Some Thoughts on Digital Curation

digital is pinterest

I’ve been taking part in an online study group through the National Writing Project around the topic of digital writing, with the NWP’s Digital Is website as our “text.” This week, we’ve been giving some guidance to consider the importance and role of “curating” content for ourselves and our students. Being a thoughtful curator means gathering pertinent resources that, taken together, have some meaning to the one who is viewing the collection.

In some ways, teachers have always been curators, right? We seek resources and information that we can share with our students in hopes of sparking insights and education along a line of thinking or inquiry. We lead our young people into places will get them writing, thinking, shifting. We help them see the value of things (through our own lens.) Why I choose this article over that article for them to read is all about the act of curation.

But the access to information and data in the digital world has made this responsibility ever more important, it seems to me. Given the deluge of sources (some maybe not so useful) and materials, our students often have trouble navigating in a way that is meaningful. Our role as educators is to provide some intellectual framework, and we do this by curating the content. (On the flipside, curation can also be viewed as a negative by narrowing the possibilities or filtering the content, right?). Technology tools that allow this kind of curation navigation include Diigo and other bookmarking tools; Jog the Web and other Internet site “tours”; Webquests, and more.

And even Pinterest is a curation tool, of a sort. (See my board on collections within Digital Is that I find notable and notice how I was able to provide a little commentary on each, and how others can react to my comments.)

An interesting discussion we have been having in our study group is all about annotation, and how technology can provide more and more means for collaborative marking and sharing of ideas and reflections right within the documents themselves (sort of like margin notes, but saved and shared electronically, and conceived for collaboration). I have not yet done this kind of activity with my sixth graders, but with the shift towards more research-based writing under the Common Core, it makes sense to try to figure out if there are tools that might pave the way for better and more efficient research gathering for our students, who then can make the shift themselves into the role of curator.

I like the NWP study group is sparking my thinking along new paths, and new possibilities.

Peace (in the information),


Slice of Life: The River Sculpture Video Slice

Yesterday, we had our first of three days of parent-teacher conferences. What is nice about these days (other than connecting with parents, which I do enjoy) is that we have a half-day of school and the afternoon off. The weather here in New England has turned gorgeous lately and so, I was able to take my dog for a walk down to the river near my house before picking up my son from school (also, something I can do on these half days).

I took along my video camera, too, because I wanted to capture an unofficial sculpture project that a neighbor and his grandson have been doing down there, with remnants of glass and brick and odds and ends that were churned up and kicked free by the violent storms we had in late fall here.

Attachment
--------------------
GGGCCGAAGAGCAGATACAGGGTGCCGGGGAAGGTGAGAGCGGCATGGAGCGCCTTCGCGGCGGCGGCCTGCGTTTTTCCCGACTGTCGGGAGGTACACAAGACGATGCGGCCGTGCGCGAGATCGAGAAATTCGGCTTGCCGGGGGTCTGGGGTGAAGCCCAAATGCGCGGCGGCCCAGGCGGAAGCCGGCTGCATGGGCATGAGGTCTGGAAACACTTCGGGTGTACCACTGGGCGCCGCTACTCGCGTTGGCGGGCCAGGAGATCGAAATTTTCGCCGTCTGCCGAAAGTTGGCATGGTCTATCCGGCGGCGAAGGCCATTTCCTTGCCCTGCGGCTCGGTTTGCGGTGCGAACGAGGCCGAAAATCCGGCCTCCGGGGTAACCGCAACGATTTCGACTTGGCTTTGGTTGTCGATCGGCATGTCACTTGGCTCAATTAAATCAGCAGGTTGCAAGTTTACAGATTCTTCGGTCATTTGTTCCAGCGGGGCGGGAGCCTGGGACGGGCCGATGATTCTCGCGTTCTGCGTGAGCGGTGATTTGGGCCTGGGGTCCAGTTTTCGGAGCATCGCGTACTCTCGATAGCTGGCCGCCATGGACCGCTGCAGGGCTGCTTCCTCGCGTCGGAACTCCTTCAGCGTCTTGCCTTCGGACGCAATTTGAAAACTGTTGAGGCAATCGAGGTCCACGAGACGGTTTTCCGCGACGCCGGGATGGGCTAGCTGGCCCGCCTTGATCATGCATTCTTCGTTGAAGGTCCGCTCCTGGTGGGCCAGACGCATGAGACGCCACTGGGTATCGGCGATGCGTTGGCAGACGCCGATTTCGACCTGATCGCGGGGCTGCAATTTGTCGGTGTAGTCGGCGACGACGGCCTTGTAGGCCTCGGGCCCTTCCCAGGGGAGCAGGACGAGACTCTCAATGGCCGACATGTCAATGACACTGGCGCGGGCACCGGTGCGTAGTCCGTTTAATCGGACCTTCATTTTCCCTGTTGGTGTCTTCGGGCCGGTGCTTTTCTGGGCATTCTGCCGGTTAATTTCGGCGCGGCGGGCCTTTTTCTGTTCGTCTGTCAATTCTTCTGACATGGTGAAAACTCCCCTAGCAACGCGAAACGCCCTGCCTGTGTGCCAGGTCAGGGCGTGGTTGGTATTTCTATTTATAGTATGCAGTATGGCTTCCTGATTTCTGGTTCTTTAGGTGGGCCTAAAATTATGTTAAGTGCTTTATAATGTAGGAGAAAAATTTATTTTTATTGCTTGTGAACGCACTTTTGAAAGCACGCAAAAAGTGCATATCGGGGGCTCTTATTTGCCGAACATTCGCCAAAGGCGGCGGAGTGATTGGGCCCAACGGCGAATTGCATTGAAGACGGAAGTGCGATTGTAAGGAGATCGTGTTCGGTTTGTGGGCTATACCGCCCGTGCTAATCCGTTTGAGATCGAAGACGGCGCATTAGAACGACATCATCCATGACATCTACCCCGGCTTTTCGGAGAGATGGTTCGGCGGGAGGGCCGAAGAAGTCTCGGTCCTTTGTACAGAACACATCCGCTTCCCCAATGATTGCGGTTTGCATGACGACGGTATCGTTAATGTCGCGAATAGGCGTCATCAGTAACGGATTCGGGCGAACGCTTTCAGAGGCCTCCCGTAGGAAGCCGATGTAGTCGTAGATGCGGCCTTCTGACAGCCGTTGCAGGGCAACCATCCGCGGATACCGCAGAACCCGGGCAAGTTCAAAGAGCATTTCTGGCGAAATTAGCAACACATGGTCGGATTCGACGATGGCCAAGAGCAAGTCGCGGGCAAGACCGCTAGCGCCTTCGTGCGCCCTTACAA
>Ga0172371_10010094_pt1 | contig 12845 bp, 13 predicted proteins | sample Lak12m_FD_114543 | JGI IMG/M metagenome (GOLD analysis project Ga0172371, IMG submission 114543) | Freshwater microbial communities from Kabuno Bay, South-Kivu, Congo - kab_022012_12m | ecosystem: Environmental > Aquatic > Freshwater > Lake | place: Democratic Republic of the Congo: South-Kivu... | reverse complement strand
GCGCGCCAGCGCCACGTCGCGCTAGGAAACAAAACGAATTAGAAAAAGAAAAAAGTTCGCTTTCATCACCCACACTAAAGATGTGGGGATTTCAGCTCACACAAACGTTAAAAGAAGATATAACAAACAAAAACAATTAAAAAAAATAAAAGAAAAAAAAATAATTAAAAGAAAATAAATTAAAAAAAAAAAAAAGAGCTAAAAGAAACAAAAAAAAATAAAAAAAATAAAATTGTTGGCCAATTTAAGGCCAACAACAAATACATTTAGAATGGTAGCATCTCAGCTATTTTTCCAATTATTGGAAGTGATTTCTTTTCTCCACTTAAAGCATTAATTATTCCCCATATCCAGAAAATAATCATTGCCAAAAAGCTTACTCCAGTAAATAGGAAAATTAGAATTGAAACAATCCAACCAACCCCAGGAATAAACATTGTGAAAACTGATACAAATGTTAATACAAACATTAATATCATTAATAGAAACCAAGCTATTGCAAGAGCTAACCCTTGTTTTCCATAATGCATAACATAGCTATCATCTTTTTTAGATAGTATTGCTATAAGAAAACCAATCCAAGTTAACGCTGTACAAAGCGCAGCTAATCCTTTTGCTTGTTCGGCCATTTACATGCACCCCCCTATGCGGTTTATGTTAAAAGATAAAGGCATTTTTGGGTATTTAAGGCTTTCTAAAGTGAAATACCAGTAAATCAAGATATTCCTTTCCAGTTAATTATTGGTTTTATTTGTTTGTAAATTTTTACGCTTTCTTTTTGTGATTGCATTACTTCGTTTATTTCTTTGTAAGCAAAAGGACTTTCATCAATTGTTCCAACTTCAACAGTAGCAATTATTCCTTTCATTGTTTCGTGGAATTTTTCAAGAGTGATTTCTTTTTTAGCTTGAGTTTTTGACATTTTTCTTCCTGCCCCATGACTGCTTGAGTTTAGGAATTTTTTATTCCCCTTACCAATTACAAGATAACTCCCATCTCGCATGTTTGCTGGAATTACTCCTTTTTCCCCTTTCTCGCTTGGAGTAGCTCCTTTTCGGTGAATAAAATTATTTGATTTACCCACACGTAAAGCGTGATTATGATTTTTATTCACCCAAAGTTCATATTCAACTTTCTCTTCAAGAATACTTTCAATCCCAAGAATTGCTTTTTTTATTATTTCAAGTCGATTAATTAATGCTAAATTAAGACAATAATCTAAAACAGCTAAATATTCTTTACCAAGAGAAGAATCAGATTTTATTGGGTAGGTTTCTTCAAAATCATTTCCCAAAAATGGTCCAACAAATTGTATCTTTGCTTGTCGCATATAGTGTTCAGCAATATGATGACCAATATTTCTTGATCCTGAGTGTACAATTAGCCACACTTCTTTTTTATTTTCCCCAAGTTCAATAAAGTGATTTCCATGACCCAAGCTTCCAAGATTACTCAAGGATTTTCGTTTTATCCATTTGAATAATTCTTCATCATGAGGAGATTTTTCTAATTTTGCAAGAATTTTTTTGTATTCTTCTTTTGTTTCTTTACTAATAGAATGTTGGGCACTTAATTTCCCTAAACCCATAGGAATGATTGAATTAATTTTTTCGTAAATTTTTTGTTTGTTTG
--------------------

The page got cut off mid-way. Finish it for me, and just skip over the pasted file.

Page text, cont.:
Check it out:

Peace (in the pieces of stuff),


Digital Life Digital Poster Projects: Two Student Exemplars

Most of my students are now done, or finishing up, their digital posters that shows what they have learned about digital citizenship and living in a digital world. They are using to create their projects and most are doing a fantastic job. I wanted to share out two examples of student work that I think captures the quality and intent of many of the projects now coming to a finish.

The first one is by Charlotte.

The second one is by Elleana.

What I like about both of these is how they paid attention to design (which was part of the rubric criteria) and also relayed important information about the topics they chose to share about.
Here is a copy of the rubric:
The Digital Life Digital Poster Project

Peace (in the sharing),

Slice of Life: Hanging out with Lil Bookworm, Da Boss, Mogo and More

Yesterday, my class began their work on designing t-shirts for our Quidditch team (our name is Permafrost). This is part of a collaboration with our wonderful art teacher, and they began on their shirts with the back. Here, they put their number (which helps the fifth graders on computers keep track of scoring data – our math connection) and their team nickname. I always get a kick out of the nicknames they come up for themselves.

Of course, I have to be hip, too, to make sure they don’t sneak in something inappropriate. 🙂
Quidditch Nicknames

This word cloud captures most of the nicknames of my students. A few were still pondering this important decision. It’s all about identity, and sense of fun, when it comes to the names on the backs of their shirts. They take it pretty serious.  The funny thing is — no one really notices the nicknames when we are playing the actual game. The players are running so fast, and there is so much action, the spectators can’t even focus on the number, never mind the nickname.  So, it’s all intrinsic and internal for the kids. That’s OK.

(My favorite nickname on the list this year: Gone Viral.)

We’re still working on a symbol to represent our team and I hope we can decide that this morning or tomorrow.

Peace (in the nickname),


Slice of Life: Shel Silverstein vs. Edgar Allen Poe